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DIY Festive Felted Easter Eggs

DIY Festive Felted Easter Eggs

I am seriously charmed by three things: Eggs, fiber arts, and crafty holiday projects. I’m seriously charmed by many things, but these are the whims that have my heart today as I’m thinking about Easter. I have played with felting and wool roving before–most ambitiously when I tried to craft myself up the felted rocks I saw on Design Sponge last month. They are pretty cute, but I couldn’t get them to look rock-y enough, so I decided to try a different approach and make some felted eggs for spring and Easter.

The concept behind felting is pretty simple–when wool fiber is introduced to hot water, soap, and some friction, the scales of the fiber tack to one another and the result is a compressed mass of the fiber. It’s similar to what happens when a wool sweater meets the hot washing machine. (Although, technically, that’s referred to as “fulling” not “felting” because the process happens to fabric, not plain fiber–see the wonderful things you can learn in your “History of Organic Materials” class while working on an obscure college degree?)

For the eggs, as the rocks above, you’ll need wool roving. Wool roving is wool that has been combed, washed, carded and pulled into a twisty clump of wool. It’s wool in the state right before it is spun into yarn. You can buy it in natural colors, or dyed. I buy it on-line, but you can get it at farmer’s markets and fiber stores too. If you use dyed roving you can wrap in the designs with different colors. If you use natural roving in a light color, you can dye the eggs afterward. The egg pictured above was made with marbled beige and gray pieces of roving, and then dyed with turmeric.

To make the eggs, you’ll need wool roving, tin foil, an old stocking or panty-hose leg, laundry detergent and a washing machine and drier.

1. Form a wad of tin foil into an egg shape.
2. Pull apart the roving into pieces, and wrap them around the tin foil egg form. Wrap several layers, so that it is pretty thick–up to 2 inches. (It will shrink a lot.)
3. Carefully place the egg in a piece of panty hose that is long enough to be tied off on both ends; then, tie off at both ends.
4. Place in a load of hot laundry with regular laundry, and then put it in the dryer with the laundry.
5. Remove the egg, and trim any fuzz with scissors.

If you have used natural roving in a light color, you can then dye the eggs. Use natural dyes such as turmeric for yellow (add 1 tablespoon turmeric to hot water), beet juice for pink (use straight beet juice), smashed blueberries for purple.

Read more: Children, Crafts & Design, Crafts & Hobbies, Easter, Family, Green Decorating, Holidays, Life, , , ,

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Melissa Breyer

Melissa Breyer is a writer and editor with a background in sustainable living, specializing in food, science and design. She is the co-author of True Food (National Geographic) and has edited and written for regional and international books and periodicals, including The New York Times Magazine. Melissa lives in Brooklyn, NY.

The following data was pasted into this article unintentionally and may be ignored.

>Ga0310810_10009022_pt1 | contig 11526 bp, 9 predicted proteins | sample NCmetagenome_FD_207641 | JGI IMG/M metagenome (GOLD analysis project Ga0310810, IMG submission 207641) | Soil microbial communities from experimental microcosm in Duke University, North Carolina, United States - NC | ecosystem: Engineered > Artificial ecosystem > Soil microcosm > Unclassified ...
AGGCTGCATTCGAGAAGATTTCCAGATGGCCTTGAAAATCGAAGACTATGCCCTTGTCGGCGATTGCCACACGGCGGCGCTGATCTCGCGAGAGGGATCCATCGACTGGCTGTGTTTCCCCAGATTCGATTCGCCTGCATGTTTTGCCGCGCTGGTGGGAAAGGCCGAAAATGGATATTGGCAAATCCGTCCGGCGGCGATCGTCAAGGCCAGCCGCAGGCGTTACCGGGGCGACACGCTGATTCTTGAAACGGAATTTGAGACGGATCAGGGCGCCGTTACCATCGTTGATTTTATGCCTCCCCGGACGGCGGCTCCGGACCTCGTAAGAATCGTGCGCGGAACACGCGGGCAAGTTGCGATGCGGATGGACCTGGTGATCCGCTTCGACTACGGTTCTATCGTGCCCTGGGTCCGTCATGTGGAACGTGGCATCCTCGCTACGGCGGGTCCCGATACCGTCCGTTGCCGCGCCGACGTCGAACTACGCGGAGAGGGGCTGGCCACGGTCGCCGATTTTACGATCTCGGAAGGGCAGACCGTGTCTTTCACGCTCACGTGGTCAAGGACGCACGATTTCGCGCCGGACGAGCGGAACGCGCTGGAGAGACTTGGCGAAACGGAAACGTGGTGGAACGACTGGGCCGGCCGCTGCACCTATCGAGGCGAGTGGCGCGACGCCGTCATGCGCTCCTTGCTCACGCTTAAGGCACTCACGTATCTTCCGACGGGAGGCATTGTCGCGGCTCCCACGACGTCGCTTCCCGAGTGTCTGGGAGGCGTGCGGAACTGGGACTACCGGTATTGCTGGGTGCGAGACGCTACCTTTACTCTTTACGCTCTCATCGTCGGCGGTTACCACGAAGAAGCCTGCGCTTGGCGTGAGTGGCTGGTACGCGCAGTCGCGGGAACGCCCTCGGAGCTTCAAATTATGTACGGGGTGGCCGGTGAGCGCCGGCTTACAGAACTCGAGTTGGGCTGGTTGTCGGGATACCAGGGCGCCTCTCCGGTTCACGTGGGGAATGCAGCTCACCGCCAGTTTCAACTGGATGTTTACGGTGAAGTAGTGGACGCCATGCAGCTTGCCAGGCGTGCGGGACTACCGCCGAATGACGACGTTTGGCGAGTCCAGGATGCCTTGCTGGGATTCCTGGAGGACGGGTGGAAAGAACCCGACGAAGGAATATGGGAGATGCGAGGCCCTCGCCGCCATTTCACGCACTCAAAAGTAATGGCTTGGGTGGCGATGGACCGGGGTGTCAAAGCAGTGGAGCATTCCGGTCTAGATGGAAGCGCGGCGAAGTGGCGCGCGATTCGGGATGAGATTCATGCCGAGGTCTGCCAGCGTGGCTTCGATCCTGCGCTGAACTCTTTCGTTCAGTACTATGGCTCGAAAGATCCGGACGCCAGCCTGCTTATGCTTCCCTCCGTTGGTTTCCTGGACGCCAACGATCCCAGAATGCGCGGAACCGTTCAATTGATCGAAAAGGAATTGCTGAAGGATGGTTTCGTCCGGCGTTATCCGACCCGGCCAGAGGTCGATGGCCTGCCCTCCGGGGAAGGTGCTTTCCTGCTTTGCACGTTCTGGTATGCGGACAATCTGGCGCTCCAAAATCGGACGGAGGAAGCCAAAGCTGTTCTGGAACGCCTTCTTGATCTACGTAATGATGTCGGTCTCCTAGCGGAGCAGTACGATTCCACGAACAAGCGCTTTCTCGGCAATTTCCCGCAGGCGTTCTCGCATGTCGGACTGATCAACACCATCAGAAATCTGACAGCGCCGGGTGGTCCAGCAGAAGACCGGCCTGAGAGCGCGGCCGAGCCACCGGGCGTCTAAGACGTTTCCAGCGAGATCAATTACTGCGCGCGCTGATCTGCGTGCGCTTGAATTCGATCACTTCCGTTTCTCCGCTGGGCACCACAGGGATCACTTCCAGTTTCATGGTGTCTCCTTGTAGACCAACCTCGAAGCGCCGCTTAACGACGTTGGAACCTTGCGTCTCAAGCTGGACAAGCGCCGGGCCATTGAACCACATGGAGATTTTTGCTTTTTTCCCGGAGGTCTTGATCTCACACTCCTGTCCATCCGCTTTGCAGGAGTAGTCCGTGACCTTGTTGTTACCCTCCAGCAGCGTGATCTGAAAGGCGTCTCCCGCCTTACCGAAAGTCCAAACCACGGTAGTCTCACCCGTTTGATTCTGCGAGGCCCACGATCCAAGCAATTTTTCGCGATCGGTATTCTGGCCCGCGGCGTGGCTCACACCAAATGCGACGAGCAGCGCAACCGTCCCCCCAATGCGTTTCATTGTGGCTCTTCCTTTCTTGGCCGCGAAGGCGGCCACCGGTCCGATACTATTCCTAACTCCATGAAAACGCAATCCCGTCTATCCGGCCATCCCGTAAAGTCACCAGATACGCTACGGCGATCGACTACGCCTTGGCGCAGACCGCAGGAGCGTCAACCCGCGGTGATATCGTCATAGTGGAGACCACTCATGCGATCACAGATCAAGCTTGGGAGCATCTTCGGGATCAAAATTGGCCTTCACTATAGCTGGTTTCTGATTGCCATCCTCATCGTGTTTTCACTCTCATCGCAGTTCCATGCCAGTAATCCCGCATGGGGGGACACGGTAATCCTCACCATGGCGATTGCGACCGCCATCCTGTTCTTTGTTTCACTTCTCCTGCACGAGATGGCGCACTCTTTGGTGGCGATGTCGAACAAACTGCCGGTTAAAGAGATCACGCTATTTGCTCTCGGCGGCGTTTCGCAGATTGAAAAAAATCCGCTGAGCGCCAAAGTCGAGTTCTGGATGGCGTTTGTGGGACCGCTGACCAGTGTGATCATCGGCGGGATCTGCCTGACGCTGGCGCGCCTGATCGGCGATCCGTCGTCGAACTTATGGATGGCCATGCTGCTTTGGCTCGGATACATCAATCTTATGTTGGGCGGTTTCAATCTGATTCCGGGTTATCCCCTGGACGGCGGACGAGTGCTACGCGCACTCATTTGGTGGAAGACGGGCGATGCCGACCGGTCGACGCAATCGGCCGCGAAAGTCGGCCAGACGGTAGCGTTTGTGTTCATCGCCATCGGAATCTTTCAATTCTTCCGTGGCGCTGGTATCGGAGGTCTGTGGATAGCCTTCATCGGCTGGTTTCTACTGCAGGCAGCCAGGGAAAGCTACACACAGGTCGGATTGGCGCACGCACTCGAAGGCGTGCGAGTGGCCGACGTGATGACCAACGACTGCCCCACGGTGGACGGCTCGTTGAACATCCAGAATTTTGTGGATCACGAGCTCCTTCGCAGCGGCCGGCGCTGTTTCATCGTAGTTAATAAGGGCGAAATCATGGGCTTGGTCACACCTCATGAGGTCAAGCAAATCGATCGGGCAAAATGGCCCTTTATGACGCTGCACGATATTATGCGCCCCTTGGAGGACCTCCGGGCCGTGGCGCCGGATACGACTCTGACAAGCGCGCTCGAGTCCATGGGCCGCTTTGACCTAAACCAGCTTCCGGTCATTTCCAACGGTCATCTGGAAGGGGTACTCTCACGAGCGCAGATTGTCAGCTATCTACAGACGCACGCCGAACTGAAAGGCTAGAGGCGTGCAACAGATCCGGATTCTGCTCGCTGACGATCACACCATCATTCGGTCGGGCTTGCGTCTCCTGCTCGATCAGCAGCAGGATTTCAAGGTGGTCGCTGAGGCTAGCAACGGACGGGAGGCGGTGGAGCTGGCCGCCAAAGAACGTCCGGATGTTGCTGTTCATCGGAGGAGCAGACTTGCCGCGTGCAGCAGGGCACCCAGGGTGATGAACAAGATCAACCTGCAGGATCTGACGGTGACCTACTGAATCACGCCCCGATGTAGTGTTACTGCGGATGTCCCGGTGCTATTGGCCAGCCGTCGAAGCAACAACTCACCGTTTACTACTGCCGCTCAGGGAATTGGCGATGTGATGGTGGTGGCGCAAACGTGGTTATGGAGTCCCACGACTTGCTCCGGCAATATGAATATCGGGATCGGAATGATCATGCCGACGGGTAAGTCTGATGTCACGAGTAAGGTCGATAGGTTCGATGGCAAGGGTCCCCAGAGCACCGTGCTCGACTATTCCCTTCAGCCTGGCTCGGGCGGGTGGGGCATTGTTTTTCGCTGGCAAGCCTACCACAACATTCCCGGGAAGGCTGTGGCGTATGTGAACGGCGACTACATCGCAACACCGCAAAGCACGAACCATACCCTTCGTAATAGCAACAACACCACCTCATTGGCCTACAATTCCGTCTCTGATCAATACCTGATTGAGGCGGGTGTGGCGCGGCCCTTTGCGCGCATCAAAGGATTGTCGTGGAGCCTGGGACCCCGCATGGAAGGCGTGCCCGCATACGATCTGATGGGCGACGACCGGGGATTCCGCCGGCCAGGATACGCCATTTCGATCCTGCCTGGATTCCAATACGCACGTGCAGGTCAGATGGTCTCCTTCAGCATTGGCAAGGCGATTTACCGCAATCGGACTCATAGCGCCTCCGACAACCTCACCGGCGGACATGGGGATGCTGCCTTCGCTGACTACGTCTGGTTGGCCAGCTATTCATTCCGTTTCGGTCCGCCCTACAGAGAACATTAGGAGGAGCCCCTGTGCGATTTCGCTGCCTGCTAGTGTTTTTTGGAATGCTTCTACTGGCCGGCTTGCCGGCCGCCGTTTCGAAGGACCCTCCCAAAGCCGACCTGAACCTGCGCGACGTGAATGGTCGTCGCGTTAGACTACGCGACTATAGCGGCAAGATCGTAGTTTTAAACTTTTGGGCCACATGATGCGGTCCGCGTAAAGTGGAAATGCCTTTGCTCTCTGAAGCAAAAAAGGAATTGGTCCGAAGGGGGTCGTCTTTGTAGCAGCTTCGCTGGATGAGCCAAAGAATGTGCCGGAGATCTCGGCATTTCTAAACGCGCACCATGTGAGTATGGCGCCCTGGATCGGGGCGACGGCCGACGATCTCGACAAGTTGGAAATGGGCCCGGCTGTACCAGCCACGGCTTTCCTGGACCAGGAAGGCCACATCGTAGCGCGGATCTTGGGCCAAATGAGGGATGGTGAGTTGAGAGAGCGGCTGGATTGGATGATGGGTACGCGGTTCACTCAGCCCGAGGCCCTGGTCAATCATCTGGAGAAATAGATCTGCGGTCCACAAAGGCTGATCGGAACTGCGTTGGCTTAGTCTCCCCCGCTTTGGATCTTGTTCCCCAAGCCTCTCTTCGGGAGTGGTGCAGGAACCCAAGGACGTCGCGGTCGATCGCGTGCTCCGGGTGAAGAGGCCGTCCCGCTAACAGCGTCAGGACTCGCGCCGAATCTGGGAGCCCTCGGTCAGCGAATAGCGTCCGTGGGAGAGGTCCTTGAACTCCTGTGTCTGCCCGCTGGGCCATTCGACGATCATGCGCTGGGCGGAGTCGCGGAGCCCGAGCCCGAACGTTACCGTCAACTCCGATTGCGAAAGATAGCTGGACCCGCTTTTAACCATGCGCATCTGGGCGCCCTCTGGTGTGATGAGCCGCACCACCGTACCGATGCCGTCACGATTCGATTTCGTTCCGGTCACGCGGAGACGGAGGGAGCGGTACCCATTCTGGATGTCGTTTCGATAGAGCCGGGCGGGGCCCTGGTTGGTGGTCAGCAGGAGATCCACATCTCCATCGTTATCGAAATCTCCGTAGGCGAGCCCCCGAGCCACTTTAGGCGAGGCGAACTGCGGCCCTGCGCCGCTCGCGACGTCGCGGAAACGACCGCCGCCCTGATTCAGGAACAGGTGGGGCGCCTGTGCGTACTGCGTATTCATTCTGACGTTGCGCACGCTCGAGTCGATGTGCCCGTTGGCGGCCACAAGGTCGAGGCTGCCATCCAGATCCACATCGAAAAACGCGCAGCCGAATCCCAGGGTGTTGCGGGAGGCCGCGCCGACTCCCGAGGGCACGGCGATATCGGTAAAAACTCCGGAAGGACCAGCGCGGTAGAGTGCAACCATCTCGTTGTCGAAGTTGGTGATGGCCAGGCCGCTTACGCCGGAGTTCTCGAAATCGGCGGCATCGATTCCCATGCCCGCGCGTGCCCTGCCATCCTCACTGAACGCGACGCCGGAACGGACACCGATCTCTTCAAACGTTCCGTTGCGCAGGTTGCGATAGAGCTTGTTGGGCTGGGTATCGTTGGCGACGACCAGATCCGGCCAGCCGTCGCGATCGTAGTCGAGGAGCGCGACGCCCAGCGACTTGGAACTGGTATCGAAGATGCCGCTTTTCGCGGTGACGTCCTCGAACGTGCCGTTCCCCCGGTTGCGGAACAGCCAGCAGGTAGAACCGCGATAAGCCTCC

10 comments

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2:00PM PDT on Mar 29, 2013

Great idea,looks soft and fluffy.thanks for sharing

10:19AM PDT on Mar 29, 2013

Awesome! I'm definitely going to make some! Thank you!

9:43AM PDT on Mar 29, 2013

noted thanks

2:43AM PDT on Mar 27, 2011

Thanks for the article.

1:24PM PDT on Apr 4, 2010

i made some (:

6:16PM PST on Feb 28, 2010

It seems like fun to make :)

Cindy- there's an alpaca farm not too far from where I live, they sell wool every spring when they have the shearing, the alpacas are treated very well, and the son of the manager of the farm goes to my school :P
It is expensive, but it's happy wool!

6:43PM PST on Feb 17, 2010

great post

11:31PM PDT on Jun 18, 2009

thanks...
Kabin
Konteyner,Prefabrik
mega kabin
Konteyner

5:53PM PDT on Apr 13, 2009

I believe it's pretty hard to get Alpaca "wool" that's not socially responsible, so it's safe--or second hand wools. But almost all regular wool is produced extremely horribly to the poor sheep. I used to think it was a ridiculous action of vegans to avoid it, until I learned what happens. I can't remember all the details, but I'm pretty sure they're abused just like in regular factory farm animals. And I do know that these sheep have their butts cut off, literally, and they bleed horribly. This is to get one extra sheering out of them without spending money on antibiotics or anesthesia; they get a parasite, I think it is, otherwise.

I'm just hoping more people will investigate this and consider other options than to support horrific actions. I do know there are wool companies, or if you know someone who has sheep, that you can get humanely acquired wool. But I'm sorry I don't have that info to give, but it can be found if you look into it, or you can do one of the other options I gave.

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